Publications

This is a searchable catalogue of the College's most recent books, book chapters, journal articles and working papers. The ANU College of Law also publishes a Research Paper Series on SSRN.

Collins, Intellectual Property

LexisNexis Study Guide: Intellectual Property Law, 2nd Edition

Author(s): Craig Collins, Heather Forrest

The LexisNexis Study Guide series is designed to assist students with the foundations for effective, systematic exam preparation and revision. Written by Craig Collins and Heather Forrest, the Intellectual Property study guide clearly identifies and explains the often difficult topics that are relevant to intellectual property law. The most important and recent cases are summarised to consolidate practical understanding of the theoretical concepts. 

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Centre: CCL

Research theme: Administrative Law, Private Law

The Challenges of Measuring Outcomes – Examining Quality, Responsiveness and Legal Professionalism As a Way Forward (Presentation Slides)

Author(s): Elizabeth Curran

Dr. Curran discusses her research evaluation of Legal Aid ACT where she was asked to not only measure the quality of the legal services delivered but also to grapple with the vexed measurement of outcomes. In this paper Dr. Curran outlines briefly the approach to the evaluation, the lessons and some of the key findings around how to measure quality, outcomes and effectiveness of legal services delivery. 

Read on SSRN

Centre:

Research theme: Human Rights Law and Policy, Indigenous Peoples and the Law, Law and Social Justice, Legal Education

Chisholm, Understanding Law

Understanding law: an introduction to Australia's legal system (8th ed)

Author(s): Richard Chisholm, Garth Nettheim

Written by highly qualified authors, the direct, clear and often humorous style of this book will help readers understand how the law relates to real issues and controversies. The institutions and sources of law in our legal system are clearly explained, including the roles of lawyers, the courts and the legislature. Illustrative examples and a discussion of actual cases enable students and other citizens to engage with topics such as historical basis of Australian law, Australian law and international law, human rights, procedural fairness and the notions of law and morality. New stimulus questions and activities included in this 8th edition invite the reader to consider the interrelationship of law, tradition and social values. Understanding Law is a perfect introduction to the law for students engaging with legal studies and for other academic disciplines at tertiary and senior secondary levels. It is an ideal starting point for any Australian interested in learning more about their legal system.

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Centre:

Research theme: Administrative Law, Constitutional Law and Theory, Criminal Law, Environmental Law, Human Rights Law and Policy, International Law, Law and Gender, Law and Social Justice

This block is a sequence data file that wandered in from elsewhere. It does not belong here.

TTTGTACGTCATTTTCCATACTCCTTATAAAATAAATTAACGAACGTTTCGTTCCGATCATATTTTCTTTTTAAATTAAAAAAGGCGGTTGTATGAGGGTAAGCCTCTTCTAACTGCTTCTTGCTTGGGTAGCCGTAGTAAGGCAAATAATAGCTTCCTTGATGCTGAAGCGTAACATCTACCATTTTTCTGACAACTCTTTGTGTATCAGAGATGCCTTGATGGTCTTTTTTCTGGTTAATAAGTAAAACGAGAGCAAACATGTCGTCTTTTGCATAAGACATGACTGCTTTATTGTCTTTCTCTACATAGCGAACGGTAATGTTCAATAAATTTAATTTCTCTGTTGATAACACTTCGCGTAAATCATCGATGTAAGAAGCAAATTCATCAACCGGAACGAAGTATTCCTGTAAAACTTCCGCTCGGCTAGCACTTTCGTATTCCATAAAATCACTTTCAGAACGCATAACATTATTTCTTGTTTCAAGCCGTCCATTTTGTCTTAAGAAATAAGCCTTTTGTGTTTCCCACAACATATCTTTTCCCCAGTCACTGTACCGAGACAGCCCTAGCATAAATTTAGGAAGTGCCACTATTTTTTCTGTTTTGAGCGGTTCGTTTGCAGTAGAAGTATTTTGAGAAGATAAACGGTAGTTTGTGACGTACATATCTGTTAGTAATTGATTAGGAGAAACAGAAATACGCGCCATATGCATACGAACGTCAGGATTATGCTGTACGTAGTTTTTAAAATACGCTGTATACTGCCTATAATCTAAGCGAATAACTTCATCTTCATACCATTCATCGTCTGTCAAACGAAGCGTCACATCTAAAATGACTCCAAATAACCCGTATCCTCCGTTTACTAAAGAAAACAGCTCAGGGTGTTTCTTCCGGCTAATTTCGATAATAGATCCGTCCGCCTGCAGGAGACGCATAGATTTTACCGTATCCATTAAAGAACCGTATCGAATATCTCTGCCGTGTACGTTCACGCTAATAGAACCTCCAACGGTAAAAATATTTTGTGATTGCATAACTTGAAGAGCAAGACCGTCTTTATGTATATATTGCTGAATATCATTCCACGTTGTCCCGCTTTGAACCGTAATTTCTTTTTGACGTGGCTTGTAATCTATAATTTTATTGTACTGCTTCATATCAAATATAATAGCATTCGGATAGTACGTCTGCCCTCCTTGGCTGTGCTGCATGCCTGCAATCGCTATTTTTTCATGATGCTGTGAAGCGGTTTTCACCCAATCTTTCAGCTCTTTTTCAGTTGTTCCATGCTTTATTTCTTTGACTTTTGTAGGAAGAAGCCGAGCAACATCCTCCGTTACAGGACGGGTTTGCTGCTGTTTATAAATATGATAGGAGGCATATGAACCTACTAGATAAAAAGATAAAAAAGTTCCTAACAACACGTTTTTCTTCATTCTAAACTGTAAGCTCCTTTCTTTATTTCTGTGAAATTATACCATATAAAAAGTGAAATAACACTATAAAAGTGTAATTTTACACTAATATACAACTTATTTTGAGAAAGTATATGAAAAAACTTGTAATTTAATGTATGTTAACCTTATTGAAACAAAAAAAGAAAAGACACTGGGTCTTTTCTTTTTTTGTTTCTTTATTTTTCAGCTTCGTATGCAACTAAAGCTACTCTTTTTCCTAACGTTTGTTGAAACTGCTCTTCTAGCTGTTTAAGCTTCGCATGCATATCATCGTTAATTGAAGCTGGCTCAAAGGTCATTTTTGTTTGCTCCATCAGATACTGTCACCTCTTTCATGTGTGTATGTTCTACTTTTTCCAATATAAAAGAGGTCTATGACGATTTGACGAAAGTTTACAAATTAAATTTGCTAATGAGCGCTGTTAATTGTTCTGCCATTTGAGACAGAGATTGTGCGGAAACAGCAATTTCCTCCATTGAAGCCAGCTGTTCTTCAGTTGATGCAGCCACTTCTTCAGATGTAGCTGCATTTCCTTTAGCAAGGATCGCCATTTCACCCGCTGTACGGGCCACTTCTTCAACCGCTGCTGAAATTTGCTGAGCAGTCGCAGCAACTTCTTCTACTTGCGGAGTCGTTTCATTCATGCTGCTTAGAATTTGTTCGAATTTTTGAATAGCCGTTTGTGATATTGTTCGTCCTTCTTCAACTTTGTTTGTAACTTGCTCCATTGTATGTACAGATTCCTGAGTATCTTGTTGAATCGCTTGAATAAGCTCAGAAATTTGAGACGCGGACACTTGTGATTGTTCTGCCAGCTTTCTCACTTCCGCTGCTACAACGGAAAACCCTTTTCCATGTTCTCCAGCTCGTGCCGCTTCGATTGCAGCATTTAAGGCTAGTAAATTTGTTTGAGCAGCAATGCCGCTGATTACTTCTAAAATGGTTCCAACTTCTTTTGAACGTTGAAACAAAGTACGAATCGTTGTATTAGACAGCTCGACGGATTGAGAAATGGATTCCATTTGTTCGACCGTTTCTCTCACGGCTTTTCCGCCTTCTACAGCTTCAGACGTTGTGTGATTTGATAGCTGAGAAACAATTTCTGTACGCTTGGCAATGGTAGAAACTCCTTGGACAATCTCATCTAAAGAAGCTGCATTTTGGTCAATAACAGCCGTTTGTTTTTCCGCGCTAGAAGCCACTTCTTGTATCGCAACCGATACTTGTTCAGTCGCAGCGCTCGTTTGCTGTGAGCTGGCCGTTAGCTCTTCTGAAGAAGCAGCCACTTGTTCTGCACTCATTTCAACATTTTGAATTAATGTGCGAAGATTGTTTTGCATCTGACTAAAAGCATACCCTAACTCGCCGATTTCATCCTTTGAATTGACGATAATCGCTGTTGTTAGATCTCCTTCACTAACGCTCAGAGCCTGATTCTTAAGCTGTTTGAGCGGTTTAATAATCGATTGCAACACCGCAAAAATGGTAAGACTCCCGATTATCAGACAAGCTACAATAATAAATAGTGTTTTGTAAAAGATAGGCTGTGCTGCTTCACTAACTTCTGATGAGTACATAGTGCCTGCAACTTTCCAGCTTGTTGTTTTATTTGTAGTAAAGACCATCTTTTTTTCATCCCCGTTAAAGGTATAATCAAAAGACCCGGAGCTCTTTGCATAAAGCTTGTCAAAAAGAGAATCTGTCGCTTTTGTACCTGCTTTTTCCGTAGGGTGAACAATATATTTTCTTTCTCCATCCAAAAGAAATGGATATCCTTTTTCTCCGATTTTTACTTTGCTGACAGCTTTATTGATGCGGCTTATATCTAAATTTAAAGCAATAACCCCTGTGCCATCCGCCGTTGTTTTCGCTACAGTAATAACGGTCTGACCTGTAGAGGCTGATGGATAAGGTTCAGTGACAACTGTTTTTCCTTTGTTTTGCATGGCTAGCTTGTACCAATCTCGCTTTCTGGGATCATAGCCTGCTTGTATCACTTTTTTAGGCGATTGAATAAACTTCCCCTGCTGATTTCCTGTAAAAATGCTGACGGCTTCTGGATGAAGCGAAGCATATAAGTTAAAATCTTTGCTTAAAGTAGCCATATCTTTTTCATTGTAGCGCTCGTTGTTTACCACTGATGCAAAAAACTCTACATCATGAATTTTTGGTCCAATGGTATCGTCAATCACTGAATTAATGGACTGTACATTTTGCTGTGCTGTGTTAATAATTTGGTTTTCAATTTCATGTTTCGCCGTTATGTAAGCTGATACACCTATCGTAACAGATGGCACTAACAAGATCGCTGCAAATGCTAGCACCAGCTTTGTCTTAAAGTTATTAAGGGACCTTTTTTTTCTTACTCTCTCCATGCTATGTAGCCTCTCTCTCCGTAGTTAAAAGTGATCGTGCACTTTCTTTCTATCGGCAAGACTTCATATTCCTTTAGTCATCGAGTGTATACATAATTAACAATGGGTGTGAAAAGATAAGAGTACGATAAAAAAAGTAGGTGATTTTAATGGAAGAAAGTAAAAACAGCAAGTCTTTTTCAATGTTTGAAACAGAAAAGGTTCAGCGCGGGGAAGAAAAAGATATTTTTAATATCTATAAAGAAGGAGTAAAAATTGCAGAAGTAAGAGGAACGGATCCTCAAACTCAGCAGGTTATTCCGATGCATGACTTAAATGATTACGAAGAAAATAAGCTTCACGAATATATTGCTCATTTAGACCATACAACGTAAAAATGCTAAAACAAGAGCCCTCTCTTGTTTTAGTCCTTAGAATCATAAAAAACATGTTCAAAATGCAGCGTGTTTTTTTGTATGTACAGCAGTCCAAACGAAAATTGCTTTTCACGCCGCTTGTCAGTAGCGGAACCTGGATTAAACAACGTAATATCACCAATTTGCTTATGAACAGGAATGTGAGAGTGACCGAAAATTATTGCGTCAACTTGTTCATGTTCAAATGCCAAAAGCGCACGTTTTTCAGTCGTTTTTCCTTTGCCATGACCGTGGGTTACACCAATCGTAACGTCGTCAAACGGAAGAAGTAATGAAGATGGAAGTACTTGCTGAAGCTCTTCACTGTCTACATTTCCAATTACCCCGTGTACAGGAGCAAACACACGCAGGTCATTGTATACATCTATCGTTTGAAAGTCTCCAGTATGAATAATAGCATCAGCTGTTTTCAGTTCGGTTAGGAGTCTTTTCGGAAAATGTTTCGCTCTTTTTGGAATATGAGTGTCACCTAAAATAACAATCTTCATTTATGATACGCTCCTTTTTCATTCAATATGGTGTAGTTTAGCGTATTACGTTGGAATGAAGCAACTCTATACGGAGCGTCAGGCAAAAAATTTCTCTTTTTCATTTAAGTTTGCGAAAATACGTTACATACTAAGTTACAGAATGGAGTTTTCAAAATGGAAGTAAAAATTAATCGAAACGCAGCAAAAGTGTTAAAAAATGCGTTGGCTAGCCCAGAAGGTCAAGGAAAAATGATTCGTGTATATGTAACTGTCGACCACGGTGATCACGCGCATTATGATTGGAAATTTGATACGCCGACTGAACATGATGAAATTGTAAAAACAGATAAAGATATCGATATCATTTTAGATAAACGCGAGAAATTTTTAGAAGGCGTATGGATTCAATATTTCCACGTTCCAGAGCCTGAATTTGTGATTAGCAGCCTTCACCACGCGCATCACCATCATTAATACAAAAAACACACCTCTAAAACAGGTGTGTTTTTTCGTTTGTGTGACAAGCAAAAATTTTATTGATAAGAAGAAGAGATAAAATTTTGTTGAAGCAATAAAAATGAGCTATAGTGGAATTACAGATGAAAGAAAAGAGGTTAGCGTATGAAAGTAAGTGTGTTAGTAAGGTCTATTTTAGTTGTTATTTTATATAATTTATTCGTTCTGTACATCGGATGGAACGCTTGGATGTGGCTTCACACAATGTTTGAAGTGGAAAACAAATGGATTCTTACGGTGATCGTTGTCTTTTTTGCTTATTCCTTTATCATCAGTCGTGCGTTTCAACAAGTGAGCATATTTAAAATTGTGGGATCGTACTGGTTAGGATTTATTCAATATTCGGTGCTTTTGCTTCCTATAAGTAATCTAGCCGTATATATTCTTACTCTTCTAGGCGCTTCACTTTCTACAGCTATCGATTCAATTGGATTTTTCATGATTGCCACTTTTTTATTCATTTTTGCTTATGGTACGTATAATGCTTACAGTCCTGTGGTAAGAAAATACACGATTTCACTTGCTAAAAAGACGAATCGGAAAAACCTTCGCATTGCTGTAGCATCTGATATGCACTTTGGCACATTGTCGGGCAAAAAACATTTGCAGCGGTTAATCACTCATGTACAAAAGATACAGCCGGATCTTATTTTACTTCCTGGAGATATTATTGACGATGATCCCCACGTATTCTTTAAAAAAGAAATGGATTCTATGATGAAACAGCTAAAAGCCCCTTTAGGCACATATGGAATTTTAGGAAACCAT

Book cover

Control of Government Action: Text, Cases and Commentary

Author(s): Robin Creyke, John McMillan

This book displays the breadth and diversity of Australian administrative law. The different role played by courts, tribunals, ombudsmen and other review bodies is comprehensively covered. The criteria applied by those bodies in reviewing the legality and propriety of government administrative are examined in an integrated manner that best shows the options available to an aggrieved person. Public law concepts and theories that influence government decision making and administrative review are also covered.

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Centre: CCL

Research theme: Administrative Law

Book cover

Privatising the Public University: The Case of Law

Author(s): Margaret Thornton

Privatising the Public University: The Case of Law is the first full-length critical study examining the impact of the dramatic reforms that have swept through universities over the last two decades. Drawing on extensive research and interviews in Australia, New Zealand, the UK and Canada, Margaret Thornton considers the impact of the market on students, academics and law schools, documenting how both the curriculum and pedagogical methods have changed. If the passing of the idea of the university is rued, concern usually focuses on the humanities and the natural sciences. In this respect, law has been regarded as privileged because of the virtually unstoppable demand for law places and the willingness of students to pay high fees. And, as this book shows, it is commercial and instrumental forms of legal training that are now favoured, whilst the humanistic, critical, theoretical and social justice aspects of legal knowledge have been corroded. Privatising the Public University will be of considerable interest to legal academics; but it will also be invaluable work for anyone interested in the future of higher education, or, more generally, in the corporatization of culture.